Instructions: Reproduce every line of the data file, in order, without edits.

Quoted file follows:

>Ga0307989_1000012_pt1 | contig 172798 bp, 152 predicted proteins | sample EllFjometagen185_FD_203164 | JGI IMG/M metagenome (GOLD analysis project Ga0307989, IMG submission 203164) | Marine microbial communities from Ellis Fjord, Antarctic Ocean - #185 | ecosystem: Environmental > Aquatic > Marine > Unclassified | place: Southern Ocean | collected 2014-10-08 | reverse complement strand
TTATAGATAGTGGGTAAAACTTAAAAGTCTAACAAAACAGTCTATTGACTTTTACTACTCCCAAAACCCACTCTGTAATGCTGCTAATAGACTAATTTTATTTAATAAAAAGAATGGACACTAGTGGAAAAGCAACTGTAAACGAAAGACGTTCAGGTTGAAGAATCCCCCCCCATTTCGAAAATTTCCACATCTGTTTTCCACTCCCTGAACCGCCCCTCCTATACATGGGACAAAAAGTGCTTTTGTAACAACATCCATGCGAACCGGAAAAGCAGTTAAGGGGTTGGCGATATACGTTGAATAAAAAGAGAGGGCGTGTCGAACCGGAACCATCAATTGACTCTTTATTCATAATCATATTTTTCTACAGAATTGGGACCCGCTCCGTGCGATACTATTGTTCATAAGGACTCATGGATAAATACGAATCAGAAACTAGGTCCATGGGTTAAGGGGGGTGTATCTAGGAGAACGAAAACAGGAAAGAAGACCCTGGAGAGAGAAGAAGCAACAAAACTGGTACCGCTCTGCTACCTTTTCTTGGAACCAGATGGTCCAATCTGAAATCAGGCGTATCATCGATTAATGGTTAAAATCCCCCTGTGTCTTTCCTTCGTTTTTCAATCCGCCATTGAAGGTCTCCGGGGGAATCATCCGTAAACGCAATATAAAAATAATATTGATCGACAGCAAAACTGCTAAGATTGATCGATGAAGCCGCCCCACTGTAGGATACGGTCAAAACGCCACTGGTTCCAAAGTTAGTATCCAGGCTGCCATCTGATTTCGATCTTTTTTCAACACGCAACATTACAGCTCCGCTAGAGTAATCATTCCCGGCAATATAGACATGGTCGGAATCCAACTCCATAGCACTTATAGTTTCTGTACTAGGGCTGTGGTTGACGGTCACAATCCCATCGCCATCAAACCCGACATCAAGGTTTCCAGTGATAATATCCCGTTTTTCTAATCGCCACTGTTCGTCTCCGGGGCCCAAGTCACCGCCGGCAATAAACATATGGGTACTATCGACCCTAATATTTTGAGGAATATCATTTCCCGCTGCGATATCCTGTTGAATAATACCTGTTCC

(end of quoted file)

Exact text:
>Ga0307989_1000012_pt1 | contig 172798 bp, 152 predicted proteins | sample EllFjometagen185_FD_203164 | JGI IMG/M metagenome (GOLD analysis project Ga0307989, IMG submission 203164) | Marine microbial communities from Ellis Fjord, Antarctic Ocean - #185 | ecosystem: Environmental > Aquatic > Marine > Unclassified | place: Southern Ocean | collected 2014-10-08 | reverse complement strand
TTATAGATAGTGGGTAAAACTTAAAAGTCTAACAAAACAGTCTATTGACTTTTACTACTCCCAAAACCCACTCTGTAATGCTGCTAATAGACTAATTTTATTTAATAAAAAGAATGGACACTAGTGGAAAAGCAACTGTAAACGAAAGACGTTCAGGTTGAAGAATCCCCCCCCATTTCGAAAATTTCCACATCTGTTTTCCACTCCCTGAACCGCCCCTCCTATACATGGGACAAAAAGTGCTTTTGTAACAACATCCATGCGAACCGGAAAAGCAGTTAAGGGGTTGGCGATATACGTTGAATAAAAAGAGAGGGCGTGTCGAACCGGAACCATCAATTGACTCTTTATTCATAATCATATTTTTCTACAGAATTGGGACCCGCTCCGTGCGATACTATTGTTCATAAGGACTCATGGATAAATACGAATCAGAAACTAGGTCCATGGGTTAAGGGGGGTGTATCTAGGAGAACGAAAACAGGAAAGAAGACCCTGGAGAGAGAAGAAGCAACAAAACTGGTACCGCTCTGCTACCTTTTCTTGGAACCAGATGGTCCAATCTGAAATCAGGCGTATCATCGATTAATGGTTAAAATCCCCCTGTGTCTTTCCTTCGTTTTTCAATCCGCCATTGAAGGTCTCCGGGGGAATCATCCGTAAACGCAATATAAAAATAATATTGATCGACAGCAAAACTGCTAAGATTGATCGATGAAGCCGCCCCACTGTAGGATACGGTCAAAACGCCACTGGTTCCAAAGTTAGTATCCAGGCTGCCATCTGATTTCGATCTTTTTTCAACACGCAACATTACAGCTCCGCTAGAGTAATCATTCCCGGCAATATAGACATGGTCGGAATCCAACTCCATAGCACTTATAGTTTCTGTACTAGGGCTGTGGTTGACGGTCACAATCCCATCGCCATCAAACCCGACATCAAGGTTTCCAGTGATAATATCCCGTTTTTCTAATCGCCACTGTTCGTCTCCGGGGCCCAAGTCACCGCCGGCAATAAACATATGGGTACTATCGACCCTAATATTTTGAGGAATATCATTTCCCGCTGCGATATCCTGTTGAATAATACCTGTTCC